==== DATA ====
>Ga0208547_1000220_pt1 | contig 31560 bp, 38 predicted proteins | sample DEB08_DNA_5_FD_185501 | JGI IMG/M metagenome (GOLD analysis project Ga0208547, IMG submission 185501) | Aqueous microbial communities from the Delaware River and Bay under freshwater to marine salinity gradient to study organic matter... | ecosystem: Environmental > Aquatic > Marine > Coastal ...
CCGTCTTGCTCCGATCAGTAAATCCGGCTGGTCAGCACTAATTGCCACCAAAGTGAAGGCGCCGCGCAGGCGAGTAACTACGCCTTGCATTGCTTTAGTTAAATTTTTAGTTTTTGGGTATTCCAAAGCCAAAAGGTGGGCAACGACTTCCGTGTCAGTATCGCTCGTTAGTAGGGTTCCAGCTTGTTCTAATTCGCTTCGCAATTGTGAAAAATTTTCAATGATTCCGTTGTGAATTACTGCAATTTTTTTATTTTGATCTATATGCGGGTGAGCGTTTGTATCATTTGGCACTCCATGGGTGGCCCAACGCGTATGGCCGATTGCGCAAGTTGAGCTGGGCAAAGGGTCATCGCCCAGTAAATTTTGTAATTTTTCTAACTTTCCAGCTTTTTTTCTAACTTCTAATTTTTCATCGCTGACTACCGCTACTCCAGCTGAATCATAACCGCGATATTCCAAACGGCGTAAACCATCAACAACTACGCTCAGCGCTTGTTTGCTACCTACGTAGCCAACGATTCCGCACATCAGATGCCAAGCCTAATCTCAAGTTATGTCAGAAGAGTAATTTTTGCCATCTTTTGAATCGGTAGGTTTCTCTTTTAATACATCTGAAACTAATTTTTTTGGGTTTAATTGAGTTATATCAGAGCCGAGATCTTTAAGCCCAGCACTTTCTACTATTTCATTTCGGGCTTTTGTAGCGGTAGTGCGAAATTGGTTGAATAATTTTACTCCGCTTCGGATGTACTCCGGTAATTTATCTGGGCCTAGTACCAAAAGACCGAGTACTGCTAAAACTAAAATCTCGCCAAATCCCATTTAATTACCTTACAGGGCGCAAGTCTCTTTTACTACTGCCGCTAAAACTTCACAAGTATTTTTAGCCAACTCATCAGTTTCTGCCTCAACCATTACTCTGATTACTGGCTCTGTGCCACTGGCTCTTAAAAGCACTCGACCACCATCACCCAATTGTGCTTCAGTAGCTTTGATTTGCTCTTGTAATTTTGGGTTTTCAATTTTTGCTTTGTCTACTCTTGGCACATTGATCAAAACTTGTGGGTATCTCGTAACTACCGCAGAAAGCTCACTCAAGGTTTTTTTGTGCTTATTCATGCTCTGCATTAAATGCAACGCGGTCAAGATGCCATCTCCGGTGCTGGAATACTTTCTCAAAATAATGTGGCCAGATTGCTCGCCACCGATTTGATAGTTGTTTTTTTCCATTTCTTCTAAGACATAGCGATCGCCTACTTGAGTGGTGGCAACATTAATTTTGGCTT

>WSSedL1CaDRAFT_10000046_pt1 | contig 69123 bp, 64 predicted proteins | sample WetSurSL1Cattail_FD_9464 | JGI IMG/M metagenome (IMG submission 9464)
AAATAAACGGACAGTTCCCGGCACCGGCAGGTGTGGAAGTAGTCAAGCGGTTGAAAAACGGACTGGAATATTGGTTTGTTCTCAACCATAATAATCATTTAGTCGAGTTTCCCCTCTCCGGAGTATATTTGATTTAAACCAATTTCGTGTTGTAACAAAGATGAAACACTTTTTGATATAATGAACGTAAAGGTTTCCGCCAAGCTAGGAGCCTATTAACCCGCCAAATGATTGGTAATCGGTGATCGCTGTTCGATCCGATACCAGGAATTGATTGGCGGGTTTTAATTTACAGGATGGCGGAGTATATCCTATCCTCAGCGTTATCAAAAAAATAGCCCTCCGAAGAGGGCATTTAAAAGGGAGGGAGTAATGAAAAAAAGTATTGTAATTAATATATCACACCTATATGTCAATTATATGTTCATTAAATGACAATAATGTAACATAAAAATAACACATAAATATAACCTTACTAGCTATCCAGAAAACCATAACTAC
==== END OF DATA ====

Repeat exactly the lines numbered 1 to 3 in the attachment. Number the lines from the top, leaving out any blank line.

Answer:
>Ga0208547_1000220_pt1 | contig 31560 bp, 38 predicted proteins | sample DEB08_DNA_5_FD_185501 | JGI IMG/M metagenome (GOLD analysis project Ga0208547, IMG submission 185501) | Aqueous microbial communities from the Delaware River and Bay under freshwater to marine salinity gradient to study organic matter... | ecosystem: Environmental > Aquatic > Marine > Coastal ...
CCGTCTTGCTCCGATCAGTAAATCCGGCTGGTCAGCACTAATTGCCACCAAAGTGAAGGCGCCGCGCAGGCGAGTAACTACGCCTTGCATTGCTTTAGTTAAATTTTTAGTTTTTGGGTATTCCAAAGCCAAAAGGTGGGCAACGACTTCCGTGTCAGTATCGCTCGTTAGTAGGGTTCCAGCTTGTTCTAATTCGCTTCGCAATTGTGAAAAATTTTCAATGATTCCGTTGTGAATTACTGCAATTTTTTTATTTTGATCTATATGCGGGTGAGCGTTTGTATCATTTGGCACTCCATGGGTGGCCCAACGCGTATGGCCGATTGCGCAAGTTGAGCTGGGCAAAGGGTCATCGCCCAGTAAATTTTGTAATTTTTCTAACTTTCCAGCTTTTTTTCTAACTTCTAATTTTTCATCGCTGACTACCGCTACTCCAGCTGAATCATAACCGCGATATTCCAAACGGCGTAAACCATCAACAACTACGCTCAGCGCTTGTTTGCTACCTACGTAGCCAACGATTCCGCACATCAGATGCCAAGCCTAATCTCAAGTTATGTCAGAAGAGTAATTTTTGCCATCTTTTGAATCGGTAGGTTTCTCTTTTAATACATCTGAAACTAATTTTTTTGGGTTTAATTGAGTTATATCAGAGCCGAGATCTTTAAGCCCAGCACTTTCTACTATTTCATTTCGGGCTTTTGTAGCGGTAGTGCGAAATTGGTTGAATAATTTTACTCCGCTTCGGATGTACTCCGGTAATTTATCTGGGCCTAGTACCAAAAGACCGAGTACTGCTAAAACTAAAATCTCGCCAAATCCCATTTAATTACCTTACAGGGCGCAAGTCTCTTTTACTACTGCCGCTAAAACTTCACAAGTATTTTTAGCCAACTCATCAGTTTCTGCCTCAACCATTACTCTGATTACTGGCTCTGTGCCACTGGCTCTTAAAAGCACTCGACCACCATCACCCAATTGTGCTTCAGTAGCTTTGATTTGCTCTTGTAATTTTGGGTTTTCAATTTTTGCTTTGTCTACTCTTGGCACATTGATCAAAACTTGTGGGTATCTCGTAACTACCGCAGAAAGCTCACTCAAGGTTTTTTTGTGCTTATTCATGCTCTGCATTAAATGCAACGCGGTCAAGATGCCATCTCCGGTGCTGGAATACTTTCTCAAAATAATGTGGCCAGATTGCTCGCCACCGATTTGATAGTTGTTTTTTTCCATTTCTTCTAAGACATAGCGATCGCCTACTTGAGTGGTGGCAACATTAATTTTGGCTT

>WSSedL1CaDRAFT_10000046_pt1 | contig 69123 bp, 64 predicted proteins | sample WetSurSL1Cattail_FD_9464 | JGI IMG/M metagenome (IMG submission 9464)